After decades of fighting a legal battle, the government finally banned Fixed Dose Combination drugs—many of which are dangerous. But it may do little to stem the tide of illegal FDCs that flood the Indian market.
Researched by: Rachel John & Aarthi Ramnath
I have no clue what an FDC is…
The ingredients: Any medicine is made up of two components. One is the active pharmaceutical ingredient (API) which helps treat the disease. The other is the excipient—an inactive ingredient that helps deliver the API inside your body. So paracetamol is the active ingredient in Crocin—and acetaminophen in Tylenol.
The formulation: A medicine with a single active ingredient is called a single dose formulation (SDF). When it has two or more APIs, then it’s called a Fixed Dose Combination or FDC. There are four kinds of FDCs that require approval for sale in the Indian market when:
- One or more of the APIs is a new drug.
- Two approved APIs are being combined for the very first time.
- The ratio of two or more APIs is changed.
- The manufacturer combines two widely used APIs for convenience—which is common in cold medicines.
The need for FDCs: Combining active ingredients is considered ‘rational’ when a disease requires a patient to take a combination of different meds every day—and at a specific dosage. For example, HIV, tuberculosis or malaria. So it makes sense to put some of them in a single tablet so the patient does not miss any of her medicines–which is critical in these treatments. Also: she doesn’t develop resistance because she is inconsistent in taking the meds. And in some cases, the active ingredients actually work better when delivered in combination.
A good example: HIV and TB often attack the same patient—especially in sub-Saharan Africa. The HIV virus severely compromises the immune system—making them vulnerable to a TB infection—which progresses rapidly in people living with HIV. FYI: more than 75% of TB patients in the world have HIV. Therefore, an FDC that combines treatment for both diseases is necessary.
Ok, now tell me what’s the problem in India…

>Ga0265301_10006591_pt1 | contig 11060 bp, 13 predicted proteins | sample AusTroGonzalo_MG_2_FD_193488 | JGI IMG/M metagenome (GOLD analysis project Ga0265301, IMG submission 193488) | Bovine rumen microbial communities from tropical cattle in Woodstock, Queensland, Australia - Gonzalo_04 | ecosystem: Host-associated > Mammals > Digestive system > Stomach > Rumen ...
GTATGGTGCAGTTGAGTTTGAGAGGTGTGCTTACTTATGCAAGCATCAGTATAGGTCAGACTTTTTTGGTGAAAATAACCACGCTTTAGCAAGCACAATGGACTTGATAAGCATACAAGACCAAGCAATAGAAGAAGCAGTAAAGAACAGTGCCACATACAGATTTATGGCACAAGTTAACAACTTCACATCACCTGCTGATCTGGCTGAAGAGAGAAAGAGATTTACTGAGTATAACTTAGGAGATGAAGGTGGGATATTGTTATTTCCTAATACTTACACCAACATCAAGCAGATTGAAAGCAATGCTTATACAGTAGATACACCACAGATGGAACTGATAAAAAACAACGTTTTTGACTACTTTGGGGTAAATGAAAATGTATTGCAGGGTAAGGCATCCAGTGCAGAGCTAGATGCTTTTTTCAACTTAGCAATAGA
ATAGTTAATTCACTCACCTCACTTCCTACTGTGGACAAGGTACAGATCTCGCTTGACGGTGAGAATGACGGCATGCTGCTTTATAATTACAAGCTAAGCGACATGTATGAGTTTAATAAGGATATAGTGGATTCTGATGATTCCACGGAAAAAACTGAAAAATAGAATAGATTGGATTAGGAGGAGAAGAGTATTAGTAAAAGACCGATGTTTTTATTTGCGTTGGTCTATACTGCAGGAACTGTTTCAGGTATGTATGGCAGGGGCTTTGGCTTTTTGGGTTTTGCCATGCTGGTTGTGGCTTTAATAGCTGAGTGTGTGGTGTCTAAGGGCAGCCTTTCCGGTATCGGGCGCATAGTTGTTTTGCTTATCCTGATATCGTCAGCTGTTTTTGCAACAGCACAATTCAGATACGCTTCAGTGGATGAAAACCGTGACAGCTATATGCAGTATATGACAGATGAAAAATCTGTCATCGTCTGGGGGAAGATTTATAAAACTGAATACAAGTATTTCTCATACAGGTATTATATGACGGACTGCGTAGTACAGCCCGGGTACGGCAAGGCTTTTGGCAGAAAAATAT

The ‘irrational’ FDC: To state the obvious, active ingredients cannot be combined at whim. The ‘what’ matters as does the ‘how much’—as in dosage. Combining the wrong APIs can make one or both ineffective—or the combination can pose a serious health risk. Such combo drugs are called ‘irrational FDCs’.
A plague of Indian FDCs: A 2015 study found 175 FDC formulations that were widely sold on the market—of these 115 (66%) had no record of approval. Each of these formulations is then sold by different companies under different brands—which makes matters even worse: “Among anti-inflammatories, there were almost 3,000 branded products, with more than 1,000 of them made from unapproved formulations.” Responding to the study, Indian pharmacologists said:
One can find any crazy drug combination which could give nightmares to any doctor who has some understanding of the concept of the rational use of medicine. It is simply beyond comprehension of any rationalist. Even antimicrobials are being combined weirdly, which is a grave challenge for crusaders against antimicrobial resistance.
A number of the combinations in these drugs were banned in other countries. One example:
Several anti-inflammatories included a muscle relaxant drug banned because of damage to dividing cells in the body while yet others contained two types of anti-inflammatory together, giving no advantage for pain but increasing the risk of serious side effects including bleeding in the stomach and heart attack.
And this wild, wild West of FDCs can also be lethal:
Some combinations were potentially lethal, for example, an anti-psychotic containing two drugs from the same class, both individually associated with major toxicity including sudden death. Dozens of antidepressants and benzodiazepines included combinations of sedating drugs shown individually to increase the risk of falls and accidents.